Smell: Our sense of smell is the sense most closely correlated to memory. The aroma of freshly baked bread may take you back to being a kid in your grandmother’s kitchen; the smell of a fairground may bring up memories of feeling shy and nervous on your first junior high school date. Marketers have cleverly employed aroma for decades to influence how customers feel in a place of business and encourage them to make purchases as well. Dunkin’ Donuts ran a hugely successful sensory campaign on South Korea’s transit system a few years back. The company jingle was played over bus sound systems while an atomizer simultaneously emitted the smell of fresh coffee in the air. Dunkin’ Donuts stores saw a 16% increase in visits during the campaign, and a 29% increase in sales.

Sound: Background noise can soothe, stimulate and aggravate us. It can make us feel happy and it can make us feel sad. What we hear in terms of sensory marketing very often is so subtle we hardly realize it’s there – but the effects of sound are undeniable. If high-end spas started playing punk rock music in their treatment rooms (rather than sounds of nature, for example) do you think customers would still walk away feeling relaxed and refreshed? Pay attention to what’s coming through the speakers the next time you’re in retail environment. Victoria’s Secret, for one, plays classical music in its stores to make the experience of lingerie shopping there feel classy and exclusive.

Sight: How a place of business looks is every bit as important as what it sells. Marketers spend millions creating environments that reflect the essence of a business’s brand, and consistency between stores is key. Walk into a McDonald’s restaurant and the look is always the same, regardless of whether you’re in Tampa or Tokyo. Colour impacts how we feel about a brand too. Although culture and personal experiences influence how colour is perceived, generally speaking, the spectrum of colour running from cool tones to hot tones correlates directly to feelings of calm to those of excitement.

Taste: Taste is the most specific of the five senses, and the most personal too. What appeals to one palate may be repulsive to another, and taste is highly influenced by other senses – smell, in particular. Very often the experience of eating or drinking something is highlighted by where we are when we consume it. So for sensory marketing, when it comes to taste, connecting feelings (such as fun or satisfaction) to the brand is important. Successful restauranteurs know that the ambiance in the room is every bit as important as what’s on the plate – and sometimes the charm of being a “hole in the wall” establishment with incredible food is part of a winning customer experience.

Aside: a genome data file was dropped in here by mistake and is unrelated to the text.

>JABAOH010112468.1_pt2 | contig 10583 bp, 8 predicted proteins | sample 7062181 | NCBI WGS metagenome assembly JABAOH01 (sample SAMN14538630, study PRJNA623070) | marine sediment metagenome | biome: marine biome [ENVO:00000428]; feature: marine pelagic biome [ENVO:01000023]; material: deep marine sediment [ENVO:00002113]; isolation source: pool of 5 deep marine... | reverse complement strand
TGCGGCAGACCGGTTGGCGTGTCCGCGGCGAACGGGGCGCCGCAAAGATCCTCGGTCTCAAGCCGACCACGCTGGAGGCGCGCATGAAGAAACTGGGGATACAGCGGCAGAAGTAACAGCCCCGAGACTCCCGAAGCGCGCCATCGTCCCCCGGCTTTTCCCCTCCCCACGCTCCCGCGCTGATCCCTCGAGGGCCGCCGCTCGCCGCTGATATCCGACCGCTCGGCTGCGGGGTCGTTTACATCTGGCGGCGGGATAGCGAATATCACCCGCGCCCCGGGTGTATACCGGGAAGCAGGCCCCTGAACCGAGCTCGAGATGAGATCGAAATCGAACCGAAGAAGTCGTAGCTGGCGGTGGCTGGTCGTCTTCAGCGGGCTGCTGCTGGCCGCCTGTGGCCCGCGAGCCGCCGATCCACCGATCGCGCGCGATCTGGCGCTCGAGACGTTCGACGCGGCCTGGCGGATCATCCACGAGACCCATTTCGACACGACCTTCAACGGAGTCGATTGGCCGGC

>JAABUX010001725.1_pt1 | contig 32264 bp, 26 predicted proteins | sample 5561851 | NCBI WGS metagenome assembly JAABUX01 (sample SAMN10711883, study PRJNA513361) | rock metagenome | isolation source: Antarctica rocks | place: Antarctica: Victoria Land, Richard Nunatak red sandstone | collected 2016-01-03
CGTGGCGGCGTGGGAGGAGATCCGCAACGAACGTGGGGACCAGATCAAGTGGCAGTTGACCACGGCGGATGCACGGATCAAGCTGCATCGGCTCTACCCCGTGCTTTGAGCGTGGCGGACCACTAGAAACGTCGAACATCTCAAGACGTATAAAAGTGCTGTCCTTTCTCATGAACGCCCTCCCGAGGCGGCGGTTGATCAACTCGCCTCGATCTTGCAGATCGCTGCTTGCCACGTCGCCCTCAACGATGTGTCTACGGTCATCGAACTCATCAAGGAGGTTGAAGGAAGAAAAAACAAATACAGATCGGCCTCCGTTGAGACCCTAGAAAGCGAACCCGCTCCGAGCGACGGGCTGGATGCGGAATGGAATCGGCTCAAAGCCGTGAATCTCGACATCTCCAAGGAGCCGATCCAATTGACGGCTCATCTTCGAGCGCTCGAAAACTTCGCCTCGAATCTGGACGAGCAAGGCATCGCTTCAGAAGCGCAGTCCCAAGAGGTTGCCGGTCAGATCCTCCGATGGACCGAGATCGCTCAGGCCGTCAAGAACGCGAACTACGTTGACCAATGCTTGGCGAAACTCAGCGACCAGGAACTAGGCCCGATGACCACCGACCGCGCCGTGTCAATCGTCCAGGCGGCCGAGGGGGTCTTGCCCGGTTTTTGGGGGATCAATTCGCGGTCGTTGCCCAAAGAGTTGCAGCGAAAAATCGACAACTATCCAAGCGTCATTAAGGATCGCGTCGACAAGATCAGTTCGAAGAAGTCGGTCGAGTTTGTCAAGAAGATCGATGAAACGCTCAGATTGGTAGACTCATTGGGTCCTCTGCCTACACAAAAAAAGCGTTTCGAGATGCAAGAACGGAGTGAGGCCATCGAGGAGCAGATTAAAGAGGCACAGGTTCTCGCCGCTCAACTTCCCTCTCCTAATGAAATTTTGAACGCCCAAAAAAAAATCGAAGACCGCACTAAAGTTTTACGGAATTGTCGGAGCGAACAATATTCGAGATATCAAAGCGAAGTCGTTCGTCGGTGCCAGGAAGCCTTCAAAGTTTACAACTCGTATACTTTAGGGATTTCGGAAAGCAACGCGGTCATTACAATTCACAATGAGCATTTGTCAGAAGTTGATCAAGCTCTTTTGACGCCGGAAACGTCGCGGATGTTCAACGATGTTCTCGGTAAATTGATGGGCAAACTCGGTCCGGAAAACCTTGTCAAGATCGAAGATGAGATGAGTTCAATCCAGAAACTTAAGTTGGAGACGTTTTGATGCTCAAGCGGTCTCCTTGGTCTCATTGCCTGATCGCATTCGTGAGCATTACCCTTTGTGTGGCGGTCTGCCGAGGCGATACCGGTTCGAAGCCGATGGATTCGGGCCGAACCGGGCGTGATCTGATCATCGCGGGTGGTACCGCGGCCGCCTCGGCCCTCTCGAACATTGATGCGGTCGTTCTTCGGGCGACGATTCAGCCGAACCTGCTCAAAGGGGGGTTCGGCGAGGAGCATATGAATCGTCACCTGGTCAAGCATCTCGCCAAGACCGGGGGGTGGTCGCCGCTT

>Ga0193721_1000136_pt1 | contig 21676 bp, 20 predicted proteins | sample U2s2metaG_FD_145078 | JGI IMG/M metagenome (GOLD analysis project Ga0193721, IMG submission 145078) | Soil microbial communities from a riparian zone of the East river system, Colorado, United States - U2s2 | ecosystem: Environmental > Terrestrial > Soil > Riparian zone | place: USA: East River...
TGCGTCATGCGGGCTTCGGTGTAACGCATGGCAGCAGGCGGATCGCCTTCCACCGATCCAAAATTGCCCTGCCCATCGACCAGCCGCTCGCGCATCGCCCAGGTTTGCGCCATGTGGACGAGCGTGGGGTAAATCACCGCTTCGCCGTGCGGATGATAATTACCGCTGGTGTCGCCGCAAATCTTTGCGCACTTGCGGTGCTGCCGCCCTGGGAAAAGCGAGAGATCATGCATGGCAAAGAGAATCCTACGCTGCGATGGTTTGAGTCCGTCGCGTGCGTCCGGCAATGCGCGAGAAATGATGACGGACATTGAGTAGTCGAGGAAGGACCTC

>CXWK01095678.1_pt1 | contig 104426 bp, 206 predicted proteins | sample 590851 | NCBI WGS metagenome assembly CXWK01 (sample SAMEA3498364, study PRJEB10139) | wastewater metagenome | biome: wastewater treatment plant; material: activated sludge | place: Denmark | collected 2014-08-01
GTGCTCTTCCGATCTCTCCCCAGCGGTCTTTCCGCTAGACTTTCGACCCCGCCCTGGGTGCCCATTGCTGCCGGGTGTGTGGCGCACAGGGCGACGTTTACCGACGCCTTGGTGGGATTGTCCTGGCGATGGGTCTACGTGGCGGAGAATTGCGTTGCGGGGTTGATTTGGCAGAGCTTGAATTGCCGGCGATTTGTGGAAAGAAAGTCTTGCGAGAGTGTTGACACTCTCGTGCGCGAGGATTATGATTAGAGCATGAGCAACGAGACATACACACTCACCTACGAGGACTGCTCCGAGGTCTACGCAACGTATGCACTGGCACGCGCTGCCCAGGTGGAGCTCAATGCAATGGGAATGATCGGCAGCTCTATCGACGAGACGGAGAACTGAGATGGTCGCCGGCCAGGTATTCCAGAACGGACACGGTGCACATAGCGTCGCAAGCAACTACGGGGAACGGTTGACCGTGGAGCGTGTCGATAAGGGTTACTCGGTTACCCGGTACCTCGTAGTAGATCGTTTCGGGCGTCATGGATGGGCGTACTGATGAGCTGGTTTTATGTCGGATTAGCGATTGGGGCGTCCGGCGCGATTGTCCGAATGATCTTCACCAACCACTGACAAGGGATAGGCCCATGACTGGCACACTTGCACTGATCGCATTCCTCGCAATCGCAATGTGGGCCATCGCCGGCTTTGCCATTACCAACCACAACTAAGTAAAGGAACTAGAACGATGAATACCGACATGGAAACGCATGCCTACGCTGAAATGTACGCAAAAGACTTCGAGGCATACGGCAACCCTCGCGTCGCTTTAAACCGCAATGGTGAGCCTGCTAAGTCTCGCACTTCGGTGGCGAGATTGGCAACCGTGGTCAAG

There are lots of ways your business can incorporate successful sensory marketing techniques, no matter what industry you’re in. Let our talented team help you discover and make the most of them.

Why Brands Fail (And Why Yours Doesn’t Have To)

The graveyard of dead brands is a massive landscape riddled with headstones that bear some pretty big names: New Coke, Crystal Pepsi, Blackberry, MySpace, HMV – the list is endless and somewhat surprising. Even the biggest and most savvy companies in the world can miss the mark when it comes to solidifying the success of their brand, and only the very strongest can recover when they make a gaffe with it. For every success story there is an equally sad demise, and avoiding the pitfalls isn’t easy – because branding isn’t an easy thing to do.

So how can your business avoid the brand graveyard? The first thing is to realize that creating a successful and solid brand takes a lot of thought, research, and strategic planning on the part of a comprehensive and objective team of strategists, designers, writers, and managers that ensure things stay on track.  Internal marketing departments are often too close to the brand to do it justice. Not being able to see the forest for the trees is a common reason for brand failure, but there are other typical culprits too.

Ineffectual Storytelling

The planet is swirling with marketing messages. If you want yours to be heard, it has to be meaningful, compelling and unique. Without exception, brands that don’t make it are brands that failed to tell a relevant story to their audience. If you can’t make people listen, you can’t sell to them. Story is key.